book is packed with over 200 pages, 130 pictures and at least 50,000
nostalgic words on everybody's favourite entertainers from that bygone era of
comedy when no comic worth his salt would stoop to the use of obscenities for
the sake of a cheap laugh. An
era rich in quality twice-nightly entertainment.
And if you don’t find the Jimmy James ‘Box Routine’ funny - don’t bother ordering anything!
Volume Three reminds you yet again how old you are getting! Dame Thora Hird has written the Foreword and Roy Hudd, the Afterword. There are eight chapters on - Ted Ray, who topped the bill at the London Palladium in 1932 and went on to star in one of radio’s biggest successes – ‘Ray’s a Laugh’, a man who was a household name to four generations, the inimitable - Arthur Askey. The first lady performer I have written about, a giant of the theatre and another friend of mine - Beryl Reid. And having written about one lady, I then write about another! Someone who played Variety and made the transformation into a very successful television actress - Jill Summers. Another friend and Brother Water Rat (and you wouldn’t meet a nicer chap in a days march), the ‘Prince of the Wide Boys’ - Arthur English. And yet another friend, another Water Rat, a man who created a great character - Cardew 'the Cad' Robinson. All these chapters are packed with memories, anecdotes and routines. There is also another 'Laugh on the Ocean Wave - Mark 3' and a chapter on one of my favourite comedy subjects, it's called 'For Better....or for Worse', in which I take a look at the institution of marriage as seen through comedians past and present. This has given me the opportunity to write about and include famous routines of Nat Mills and Bobby, Burns and Allen, Billy Bennett, Bobby Thompson, Al Read, Tom Mennard and Chic Murray. Truly some great names in this Volume.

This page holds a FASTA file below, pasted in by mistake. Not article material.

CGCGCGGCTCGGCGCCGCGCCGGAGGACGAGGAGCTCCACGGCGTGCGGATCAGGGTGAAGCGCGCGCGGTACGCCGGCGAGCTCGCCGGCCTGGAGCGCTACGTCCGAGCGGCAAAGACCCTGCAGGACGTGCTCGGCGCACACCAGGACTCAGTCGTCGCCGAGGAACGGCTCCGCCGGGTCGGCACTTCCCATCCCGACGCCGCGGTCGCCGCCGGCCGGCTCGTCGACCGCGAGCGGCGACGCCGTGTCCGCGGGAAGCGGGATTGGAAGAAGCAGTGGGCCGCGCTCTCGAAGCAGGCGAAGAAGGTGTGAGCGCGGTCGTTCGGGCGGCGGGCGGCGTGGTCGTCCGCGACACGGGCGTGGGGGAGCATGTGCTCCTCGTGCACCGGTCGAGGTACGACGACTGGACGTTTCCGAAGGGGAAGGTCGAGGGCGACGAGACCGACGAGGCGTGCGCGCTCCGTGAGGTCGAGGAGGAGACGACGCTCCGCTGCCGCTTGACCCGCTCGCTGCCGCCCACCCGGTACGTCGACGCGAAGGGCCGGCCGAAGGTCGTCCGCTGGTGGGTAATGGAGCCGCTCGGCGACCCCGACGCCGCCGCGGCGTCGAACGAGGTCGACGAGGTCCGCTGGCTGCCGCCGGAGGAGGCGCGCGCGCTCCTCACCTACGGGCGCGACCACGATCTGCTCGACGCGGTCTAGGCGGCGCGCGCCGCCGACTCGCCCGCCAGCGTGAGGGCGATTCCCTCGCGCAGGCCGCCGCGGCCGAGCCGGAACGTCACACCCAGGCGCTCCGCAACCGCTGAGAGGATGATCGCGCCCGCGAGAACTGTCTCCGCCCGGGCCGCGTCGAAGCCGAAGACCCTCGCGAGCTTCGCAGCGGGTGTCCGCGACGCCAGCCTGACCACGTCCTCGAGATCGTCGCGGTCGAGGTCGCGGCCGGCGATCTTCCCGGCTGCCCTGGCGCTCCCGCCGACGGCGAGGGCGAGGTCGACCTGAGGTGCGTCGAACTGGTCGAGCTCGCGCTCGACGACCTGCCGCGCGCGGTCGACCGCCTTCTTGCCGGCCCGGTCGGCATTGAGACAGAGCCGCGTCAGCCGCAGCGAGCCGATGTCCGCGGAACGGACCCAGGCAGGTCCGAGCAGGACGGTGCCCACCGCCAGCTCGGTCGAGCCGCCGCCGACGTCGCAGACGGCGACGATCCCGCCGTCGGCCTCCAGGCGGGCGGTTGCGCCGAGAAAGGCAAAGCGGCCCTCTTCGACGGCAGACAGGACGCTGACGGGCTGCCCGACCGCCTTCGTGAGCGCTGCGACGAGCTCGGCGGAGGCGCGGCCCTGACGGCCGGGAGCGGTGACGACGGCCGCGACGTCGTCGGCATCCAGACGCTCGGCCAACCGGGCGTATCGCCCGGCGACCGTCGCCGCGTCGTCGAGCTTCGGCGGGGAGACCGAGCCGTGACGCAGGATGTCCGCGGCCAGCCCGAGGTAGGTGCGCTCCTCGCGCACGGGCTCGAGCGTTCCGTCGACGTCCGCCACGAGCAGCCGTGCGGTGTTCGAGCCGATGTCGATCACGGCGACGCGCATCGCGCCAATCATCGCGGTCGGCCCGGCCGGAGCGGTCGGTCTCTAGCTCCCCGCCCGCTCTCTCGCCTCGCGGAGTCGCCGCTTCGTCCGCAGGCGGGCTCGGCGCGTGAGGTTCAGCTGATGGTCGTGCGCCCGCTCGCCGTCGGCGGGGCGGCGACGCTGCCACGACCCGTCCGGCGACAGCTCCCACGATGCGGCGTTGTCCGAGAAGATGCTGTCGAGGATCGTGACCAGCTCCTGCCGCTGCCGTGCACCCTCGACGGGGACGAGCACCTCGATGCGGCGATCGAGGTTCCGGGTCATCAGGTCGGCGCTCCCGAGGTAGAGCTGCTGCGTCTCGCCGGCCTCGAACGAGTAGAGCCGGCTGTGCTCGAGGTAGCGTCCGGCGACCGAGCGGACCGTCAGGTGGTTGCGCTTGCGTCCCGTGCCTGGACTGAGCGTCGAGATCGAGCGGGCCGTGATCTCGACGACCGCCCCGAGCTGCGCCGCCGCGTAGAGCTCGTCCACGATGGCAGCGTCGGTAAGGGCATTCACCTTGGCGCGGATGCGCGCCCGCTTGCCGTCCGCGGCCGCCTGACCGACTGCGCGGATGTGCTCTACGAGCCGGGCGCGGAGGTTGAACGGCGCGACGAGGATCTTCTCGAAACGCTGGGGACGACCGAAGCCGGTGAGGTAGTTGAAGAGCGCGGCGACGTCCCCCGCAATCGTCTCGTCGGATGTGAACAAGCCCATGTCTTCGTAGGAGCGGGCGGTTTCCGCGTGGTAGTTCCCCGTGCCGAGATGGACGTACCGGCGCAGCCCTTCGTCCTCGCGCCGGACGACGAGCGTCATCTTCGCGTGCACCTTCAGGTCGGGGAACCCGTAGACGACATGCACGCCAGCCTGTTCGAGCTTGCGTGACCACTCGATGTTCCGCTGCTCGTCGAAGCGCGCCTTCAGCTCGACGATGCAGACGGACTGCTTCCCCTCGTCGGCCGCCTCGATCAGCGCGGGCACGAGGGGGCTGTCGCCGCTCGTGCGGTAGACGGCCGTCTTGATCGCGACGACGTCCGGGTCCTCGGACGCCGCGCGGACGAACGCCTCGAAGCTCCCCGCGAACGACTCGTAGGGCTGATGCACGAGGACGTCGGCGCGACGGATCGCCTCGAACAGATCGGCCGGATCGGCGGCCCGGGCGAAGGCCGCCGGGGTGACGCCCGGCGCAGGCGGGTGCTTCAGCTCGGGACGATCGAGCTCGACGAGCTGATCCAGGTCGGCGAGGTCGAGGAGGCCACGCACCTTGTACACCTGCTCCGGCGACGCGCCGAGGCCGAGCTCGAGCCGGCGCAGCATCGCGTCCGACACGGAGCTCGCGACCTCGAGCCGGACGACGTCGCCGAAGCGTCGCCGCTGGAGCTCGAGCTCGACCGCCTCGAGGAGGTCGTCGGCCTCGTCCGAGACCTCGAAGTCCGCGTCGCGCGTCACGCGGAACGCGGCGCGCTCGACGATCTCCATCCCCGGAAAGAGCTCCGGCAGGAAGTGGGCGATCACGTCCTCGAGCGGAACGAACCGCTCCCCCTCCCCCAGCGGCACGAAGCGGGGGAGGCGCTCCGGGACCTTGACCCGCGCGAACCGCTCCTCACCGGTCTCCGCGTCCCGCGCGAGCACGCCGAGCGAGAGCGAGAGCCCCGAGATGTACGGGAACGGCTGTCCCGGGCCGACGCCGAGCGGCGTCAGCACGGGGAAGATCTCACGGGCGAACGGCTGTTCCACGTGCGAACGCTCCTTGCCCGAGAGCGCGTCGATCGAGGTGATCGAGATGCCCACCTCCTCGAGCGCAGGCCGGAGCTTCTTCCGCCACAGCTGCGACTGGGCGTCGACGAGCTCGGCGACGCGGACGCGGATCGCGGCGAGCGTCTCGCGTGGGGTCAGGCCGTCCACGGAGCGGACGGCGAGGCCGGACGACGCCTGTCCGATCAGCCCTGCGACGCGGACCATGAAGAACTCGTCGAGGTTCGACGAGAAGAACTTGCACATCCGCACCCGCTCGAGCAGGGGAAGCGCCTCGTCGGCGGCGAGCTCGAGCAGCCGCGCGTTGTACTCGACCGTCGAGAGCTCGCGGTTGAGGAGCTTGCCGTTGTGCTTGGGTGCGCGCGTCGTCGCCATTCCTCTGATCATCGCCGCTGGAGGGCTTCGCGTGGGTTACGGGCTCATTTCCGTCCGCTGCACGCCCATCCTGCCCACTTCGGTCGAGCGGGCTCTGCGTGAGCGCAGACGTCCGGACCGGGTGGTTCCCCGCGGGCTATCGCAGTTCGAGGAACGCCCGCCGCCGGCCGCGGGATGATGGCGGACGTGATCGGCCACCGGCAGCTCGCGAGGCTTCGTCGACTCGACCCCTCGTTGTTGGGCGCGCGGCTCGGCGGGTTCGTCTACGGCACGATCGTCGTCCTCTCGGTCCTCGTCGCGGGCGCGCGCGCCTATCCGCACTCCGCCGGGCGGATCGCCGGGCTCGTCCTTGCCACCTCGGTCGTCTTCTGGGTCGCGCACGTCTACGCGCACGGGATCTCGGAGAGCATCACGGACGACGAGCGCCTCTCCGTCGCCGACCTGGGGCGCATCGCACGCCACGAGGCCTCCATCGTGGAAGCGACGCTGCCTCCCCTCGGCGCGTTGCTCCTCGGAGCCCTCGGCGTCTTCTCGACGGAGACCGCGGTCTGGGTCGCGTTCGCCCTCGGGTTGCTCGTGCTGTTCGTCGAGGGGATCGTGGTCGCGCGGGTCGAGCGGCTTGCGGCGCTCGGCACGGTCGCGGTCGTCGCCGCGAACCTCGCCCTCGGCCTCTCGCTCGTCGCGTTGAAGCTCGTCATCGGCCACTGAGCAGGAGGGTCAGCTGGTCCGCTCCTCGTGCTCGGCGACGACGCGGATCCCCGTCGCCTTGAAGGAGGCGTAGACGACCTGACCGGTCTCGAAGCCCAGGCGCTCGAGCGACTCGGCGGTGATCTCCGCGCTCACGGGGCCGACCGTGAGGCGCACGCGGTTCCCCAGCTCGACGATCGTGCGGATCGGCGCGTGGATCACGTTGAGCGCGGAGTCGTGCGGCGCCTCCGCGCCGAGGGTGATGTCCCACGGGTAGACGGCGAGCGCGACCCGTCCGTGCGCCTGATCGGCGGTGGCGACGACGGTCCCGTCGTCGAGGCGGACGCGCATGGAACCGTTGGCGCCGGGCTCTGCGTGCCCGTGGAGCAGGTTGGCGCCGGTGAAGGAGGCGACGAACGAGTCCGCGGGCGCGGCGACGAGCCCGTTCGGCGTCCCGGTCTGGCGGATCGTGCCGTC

The latest in my series of books brings to your attention over 52,000 words on some of the funniest people Show Business has known. Harry Worth, that fondly remembered bumbling, confused comic genius who started life as a ventriloquist and won his way into our hearts with his unforgettable half hour programme - ‘Here’s Harry’ (You must all remember his ‘Arm and Leg’ routine in the shop window) Archie Andrews (not forgetting Peter Brough), whose show, ’Educating Archie’ provided the springboard to success for so many comedy performers from Tony Hancock to Beryl Reid and Max Bygraves to Benny Hill. Then there’s the great Dave Morris, a man way ahead of his time - and a whole chapter on my own hero Albert Modley. I wrote about Albert in Volume One, but now he gets a chapter to himself and ‘Lancashire’s favourite Yorkshireman’ certainly deserves it… ’Eeeh, in’t it grand when yer daft?’ And, talking of catch-phrases, if the words ‘I won’t take me coat off – I’m not stopping’ mean anything to you, then you’ll love the chapter on Lancashire’s own Ken Platt, plus a chapter on one of my favourite comedy subjects entitled - ‘Where’s there’s a Will, there’s a Relative!’ And ‘Top of the Bill’ - the double-act who played Blackpool for fourteen Summer Seasons and whose radio show 'Up the Pole' was top of my listening list - Jewel and Warriss. The Foreword has been written by one of our very best comedy writers - Denis Norden and the Afterword by the one and only Great, Super, Smashin’ man himself - Jim Bowen.
In his Foreword to Volume One, Bob Monkhouse says - 'How we've begged for, patiently awaited, and gleefully anticipated this book. No one but Mike Craig could tell it so well'
The books have been described as... 'A cornucopia of twentieth century comedy'. No matter who was your favourite you will have seen them at your local Hippodrome, Empire, Palace or at the very least heard them on your wireless set. I have attempted to enable you to relive the jewels of that 'Golden Age of Comedy'.
‘Can you hear me, Mother?’